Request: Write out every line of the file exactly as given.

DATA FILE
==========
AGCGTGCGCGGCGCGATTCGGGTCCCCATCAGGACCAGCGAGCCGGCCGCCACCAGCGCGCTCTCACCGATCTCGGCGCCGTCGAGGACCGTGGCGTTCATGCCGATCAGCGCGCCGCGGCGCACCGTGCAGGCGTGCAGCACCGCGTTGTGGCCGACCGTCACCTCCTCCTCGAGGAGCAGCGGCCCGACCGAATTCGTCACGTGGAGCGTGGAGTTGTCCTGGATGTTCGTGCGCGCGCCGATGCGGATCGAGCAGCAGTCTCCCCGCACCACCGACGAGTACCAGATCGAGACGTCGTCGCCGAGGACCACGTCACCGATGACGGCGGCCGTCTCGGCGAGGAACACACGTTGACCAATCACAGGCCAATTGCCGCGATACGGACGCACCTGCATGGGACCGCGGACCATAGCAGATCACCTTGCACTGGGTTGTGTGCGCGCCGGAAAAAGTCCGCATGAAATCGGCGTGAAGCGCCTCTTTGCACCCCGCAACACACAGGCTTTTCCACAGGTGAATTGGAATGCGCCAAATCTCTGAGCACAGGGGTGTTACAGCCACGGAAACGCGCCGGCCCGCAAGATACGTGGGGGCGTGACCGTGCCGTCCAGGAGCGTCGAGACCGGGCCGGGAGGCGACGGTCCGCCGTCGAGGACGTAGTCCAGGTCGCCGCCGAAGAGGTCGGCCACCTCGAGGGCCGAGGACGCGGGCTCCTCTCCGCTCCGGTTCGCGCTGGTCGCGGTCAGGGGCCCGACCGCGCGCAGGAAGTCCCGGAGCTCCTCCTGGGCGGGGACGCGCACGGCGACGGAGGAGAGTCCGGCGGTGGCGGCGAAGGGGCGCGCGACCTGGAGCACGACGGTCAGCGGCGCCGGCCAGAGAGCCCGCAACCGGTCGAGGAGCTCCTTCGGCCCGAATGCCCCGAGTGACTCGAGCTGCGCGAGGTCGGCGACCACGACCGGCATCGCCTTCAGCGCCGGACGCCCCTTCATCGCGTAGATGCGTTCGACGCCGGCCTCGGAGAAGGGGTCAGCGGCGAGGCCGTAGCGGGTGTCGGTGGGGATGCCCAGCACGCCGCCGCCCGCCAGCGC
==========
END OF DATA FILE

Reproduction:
AGCGTGCGCGGCGCGATTCGGGTCCCCATCAGGACCAGCGAGCCGGCCGCCACCAGCGCGCTCTCACCGATCTCGGCGCCGTCGAGGACCGTGGCGTTCATGCCGATCAGCGCGCCGCGGCGCACCGTGCAGGCGTGCAGCACCGCGTTGTGGCCGACCGTCACCTCCTCCTCGAGGAGCAGCGGCCCGACCGAATTCGTCACGTGGAGCGTGGAGTTGTCCTGGATGTTCGTGCGCGCGCCGATGCGGATCGAGCAGCAGTCTCCCCGCACCACCGACGAGTACCAGATCGAGACGTCGTCGCCGAGGACCACGTCACCGATGACGGCGGCCGTCTCGGCGAGGAACACACGTTGACCAATCACAGGCCAATTGCCGCGATACGGACGCACCTGCATGGGACCGCGGACCATAGCAGATCACCTTGCACTGGGTTGTGTGCGCGCCGGAAAAAGTCCGCATGAAATCGGCGTGAAGCGCCTCTTTGCACCCCGCAACACACAGGCTTTTCCACAGGTGAATTGGAATGCGCCAAATCTCTGAGCACAGGGGTGTTACAGCCACGGAAACGCGCCGGCCCGCAAGATACGTGGGGGCGTGACCGTGCCGTCCAGGAGCGTCGAGACCGGGCCGGGAGGCGACGGTCCGCCGTCGAGGACGTAGTCCAGGTCGCCGCCGAAGAGGTCGGCCACCTCGAGGGCCGAGGACGCGGGCTCCTCTCCGCTCCGGTTCGCGCTGGTCGCGGTCAGGGGCCCGACCGCGCGCAGGAAGTCCCGGAGCTCCTCCTGGGCGGGGACGCGCACGGCGACGGAGGAGAGTCCGGCGGTGGCGGCGAAGGGGCGCGCGACCTGGAGCACGACGGTCAGCGGCGCCGGCCAGAGAGCCCGCAACCGGTCGAGGAGCTCCTTCGGCCCGAATGCCCCGAGTGACTCGAGCTGCGCGAGGTCGGCGACCACGACCGGCATCGCCTTCAGCGCCGGACGCCCCTTCATCGCGTAGATGCGTTCGACGCCGGCCTCGGAGAAGGGGTCAGCGGCGAGGCCGTAGCGGGTGTCGGTGGGGATGCCCAGCACGCCGCCGCCCGCCAGCGC